What the Papers Say, Aug. 13, 2013
- BBC Monitoring
- Aug. 13 2013 09:45
- Last edited 09:45
1. Vadim Visloguzov article headlined "National welfare being submitted for growth" says the Finance Ministry has unveiled a draft set of regulations on the management of the National Welfare Fund. The government will be able to invest the savings accumulated in the Fund in infrastructure projects; p 1 (560 words).
2. Andrei Kolesnikov article headlined "All roads are dear to us" reports on a meeting on the development of road infrastructure near Moscow and the construction of toll roads chaired by President Putin; pp 1-2 (1,367 words).
3. Nina Vlasova article headlined "Central Bank demagnetizes cards" says the Central Bank wants to compel banks to provide security chips on all cards they issue to reduce the amount of credit card fraud; pp 1, 7 (625 words).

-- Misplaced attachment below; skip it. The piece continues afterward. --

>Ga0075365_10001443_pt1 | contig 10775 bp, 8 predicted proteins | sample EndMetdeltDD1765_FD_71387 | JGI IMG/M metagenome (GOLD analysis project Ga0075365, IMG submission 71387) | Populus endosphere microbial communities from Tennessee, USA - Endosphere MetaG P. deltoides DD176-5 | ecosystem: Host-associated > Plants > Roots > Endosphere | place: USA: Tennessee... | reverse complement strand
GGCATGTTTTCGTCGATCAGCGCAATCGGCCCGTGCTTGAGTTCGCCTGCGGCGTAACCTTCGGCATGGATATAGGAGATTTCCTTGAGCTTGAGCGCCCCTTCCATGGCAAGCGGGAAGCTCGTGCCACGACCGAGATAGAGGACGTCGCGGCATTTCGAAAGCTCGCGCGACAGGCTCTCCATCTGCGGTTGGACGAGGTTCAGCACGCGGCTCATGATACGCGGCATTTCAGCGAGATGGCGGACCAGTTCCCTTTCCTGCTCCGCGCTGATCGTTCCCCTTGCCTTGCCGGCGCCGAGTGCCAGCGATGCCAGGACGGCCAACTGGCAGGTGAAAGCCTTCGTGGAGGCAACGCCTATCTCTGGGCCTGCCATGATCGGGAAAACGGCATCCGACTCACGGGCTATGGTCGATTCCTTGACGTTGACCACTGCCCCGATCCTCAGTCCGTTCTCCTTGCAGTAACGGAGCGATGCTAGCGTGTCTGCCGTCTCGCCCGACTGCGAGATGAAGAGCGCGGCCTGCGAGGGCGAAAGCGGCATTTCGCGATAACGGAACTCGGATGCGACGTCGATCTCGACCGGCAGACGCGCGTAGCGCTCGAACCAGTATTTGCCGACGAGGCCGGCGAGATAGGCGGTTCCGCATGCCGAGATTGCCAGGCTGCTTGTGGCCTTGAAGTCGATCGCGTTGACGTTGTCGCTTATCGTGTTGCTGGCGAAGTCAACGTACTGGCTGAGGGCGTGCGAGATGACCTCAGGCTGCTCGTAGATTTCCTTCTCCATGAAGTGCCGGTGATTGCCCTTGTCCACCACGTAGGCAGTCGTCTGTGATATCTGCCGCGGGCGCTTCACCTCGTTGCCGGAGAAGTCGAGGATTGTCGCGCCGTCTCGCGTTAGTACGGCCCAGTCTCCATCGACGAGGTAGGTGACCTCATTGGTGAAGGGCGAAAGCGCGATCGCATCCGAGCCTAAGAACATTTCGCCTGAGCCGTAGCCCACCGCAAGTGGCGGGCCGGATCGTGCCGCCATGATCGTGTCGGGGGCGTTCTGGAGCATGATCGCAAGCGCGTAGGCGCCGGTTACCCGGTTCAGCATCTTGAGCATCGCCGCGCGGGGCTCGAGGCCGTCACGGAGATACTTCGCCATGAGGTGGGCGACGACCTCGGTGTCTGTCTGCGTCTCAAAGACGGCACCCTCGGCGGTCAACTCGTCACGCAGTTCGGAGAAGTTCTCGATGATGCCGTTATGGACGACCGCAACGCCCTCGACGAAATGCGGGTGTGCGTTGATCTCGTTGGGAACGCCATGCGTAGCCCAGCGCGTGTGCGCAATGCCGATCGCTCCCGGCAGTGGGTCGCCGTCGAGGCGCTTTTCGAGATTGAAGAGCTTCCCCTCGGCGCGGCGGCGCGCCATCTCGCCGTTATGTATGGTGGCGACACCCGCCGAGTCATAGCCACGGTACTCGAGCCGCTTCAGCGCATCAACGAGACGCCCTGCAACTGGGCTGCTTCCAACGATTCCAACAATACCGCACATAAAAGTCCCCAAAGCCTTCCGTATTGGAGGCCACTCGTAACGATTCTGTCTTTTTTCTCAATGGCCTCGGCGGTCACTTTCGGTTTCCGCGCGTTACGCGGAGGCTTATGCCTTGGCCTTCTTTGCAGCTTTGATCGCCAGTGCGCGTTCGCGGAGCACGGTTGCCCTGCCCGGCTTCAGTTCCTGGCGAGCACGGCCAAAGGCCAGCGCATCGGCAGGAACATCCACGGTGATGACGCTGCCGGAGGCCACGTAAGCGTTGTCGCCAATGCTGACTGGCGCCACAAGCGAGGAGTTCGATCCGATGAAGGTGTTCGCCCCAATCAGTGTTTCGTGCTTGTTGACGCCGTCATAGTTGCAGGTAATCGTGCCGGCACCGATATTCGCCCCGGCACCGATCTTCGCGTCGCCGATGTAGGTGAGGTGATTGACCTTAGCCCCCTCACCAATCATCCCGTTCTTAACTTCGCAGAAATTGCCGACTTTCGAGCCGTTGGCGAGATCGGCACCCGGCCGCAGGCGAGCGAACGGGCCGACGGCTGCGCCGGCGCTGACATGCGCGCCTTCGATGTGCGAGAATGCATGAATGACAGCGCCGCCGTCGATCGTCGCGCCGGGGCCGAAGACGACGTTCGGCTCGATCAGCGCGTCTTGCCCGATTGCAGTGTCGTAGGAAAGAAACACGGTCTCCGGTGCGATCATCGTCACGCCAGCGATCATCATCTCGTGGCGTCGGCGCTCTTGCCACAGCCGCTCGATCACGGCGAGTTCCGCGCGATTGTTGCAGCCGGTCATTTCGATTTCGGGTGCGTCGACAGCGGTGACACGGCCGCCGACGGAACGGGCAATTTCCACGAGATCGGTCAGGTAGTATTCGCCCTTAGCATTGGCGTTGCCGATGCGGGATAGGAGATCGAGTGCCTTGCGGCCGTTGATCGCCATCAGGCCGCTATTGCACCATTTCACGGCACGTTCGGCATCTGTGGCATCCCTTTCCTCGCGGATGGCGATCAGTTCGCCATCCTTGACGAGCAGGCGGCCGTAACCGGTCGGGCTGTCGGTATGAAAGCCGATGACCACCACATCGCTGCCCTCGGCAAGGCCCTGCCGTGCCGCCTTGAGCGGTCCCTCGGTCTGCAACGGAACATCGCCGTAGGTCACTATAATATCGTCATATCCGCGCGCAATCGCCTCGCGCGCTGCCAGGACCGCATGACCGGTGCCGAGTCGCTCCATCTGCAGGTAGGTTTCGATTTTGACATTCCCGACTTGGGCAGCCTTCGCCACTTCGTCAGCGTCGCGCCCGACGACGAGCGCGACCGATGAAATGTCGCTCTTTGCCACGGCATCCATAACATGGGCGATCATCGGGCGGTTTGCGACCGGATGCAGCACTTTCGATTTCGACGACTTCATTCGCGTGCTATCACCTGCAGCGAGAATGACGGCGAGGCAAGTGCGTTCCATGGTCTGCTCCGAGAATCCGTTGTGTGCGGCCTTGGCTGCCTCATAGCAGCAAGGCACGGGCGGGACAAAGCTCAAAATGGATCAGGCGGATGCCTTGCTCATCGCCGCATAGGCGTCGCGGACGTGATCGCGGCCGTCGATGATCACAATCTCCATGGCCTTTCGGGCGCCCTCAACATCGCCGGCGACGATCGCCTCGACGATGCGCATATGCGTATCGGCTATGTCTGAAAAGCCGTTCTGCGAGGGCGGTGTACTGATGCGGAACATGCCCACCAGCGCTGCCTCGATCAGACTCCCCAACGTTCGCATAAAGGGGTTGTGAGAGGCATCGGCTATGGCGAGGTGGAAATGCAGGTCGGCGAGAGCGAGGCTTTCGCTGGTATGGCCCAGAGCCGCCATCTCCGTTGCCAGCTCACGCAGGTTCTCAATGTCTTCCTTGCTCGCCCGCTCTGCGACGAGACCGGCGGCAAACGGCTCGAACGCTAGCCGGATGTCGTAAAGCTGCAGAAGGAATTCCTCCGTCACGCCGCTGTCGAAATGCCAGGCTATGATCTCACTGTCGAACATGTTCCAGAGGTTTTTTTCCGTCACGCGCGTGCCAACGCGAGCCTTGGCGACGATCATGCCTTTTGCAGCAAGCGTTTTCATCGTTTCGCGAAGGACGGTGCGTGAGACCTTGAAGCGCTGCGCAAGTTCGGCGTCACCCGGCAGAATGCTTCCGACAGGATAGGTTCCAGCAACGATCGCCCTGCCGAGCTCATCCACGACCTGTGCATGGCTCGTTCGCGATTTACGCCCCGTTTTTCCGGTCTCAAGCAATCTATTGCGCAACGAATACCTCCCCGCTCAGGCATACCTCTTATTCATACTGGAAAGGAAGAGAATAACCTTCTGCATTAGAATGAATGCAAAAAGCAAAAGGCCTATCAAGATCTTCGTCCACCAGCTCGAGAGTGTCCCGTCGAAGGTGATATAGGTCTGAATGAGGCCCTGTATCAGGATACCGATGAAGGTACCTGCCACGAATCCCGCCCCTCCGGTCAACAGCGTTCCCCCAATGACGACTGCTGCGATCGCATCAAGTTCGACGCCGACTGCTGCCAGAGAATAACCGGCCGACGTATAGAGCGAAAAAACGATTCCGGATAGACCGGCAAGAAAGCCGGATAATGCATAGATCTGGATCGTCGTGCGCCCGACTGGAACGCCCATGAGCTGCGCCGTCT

4. Pavel Belavin article headlined "Authors get new term" says the Culture Ministry has extended the accreditation of the Russian Copyright Society for collecting royalties and controling music copyright by 10 years. This contradicts Russia's earlier plans to change the royalty-collection process in 2013 following Russia's accession to the WTO; pp 1, 9 (760 words).
5. Sergey Goryashko and Maxim Ivanov article headlined "Citizens condemn courts" says a recent public opinion poll has shown that Russians' trust in the court system is depleting and people are only prepared to turn to the judicial system in extraordinary situations; p 3 (538 words).
6. Sofya Samokhina and Nikola Sergeyev article headlined "Prosecutor-General's Office checks Alexei Navalny's wallet" says the Prosecutor General's Office has found that Moscow mayoral candidate Alexei Navalny's election campaign is being financed from abroad in violation of Russian laws. Prosecutors have sent evidence supporting their claims to the Interior Ministry for them to decide whether a criminal case should be opened; p 3 (505 words)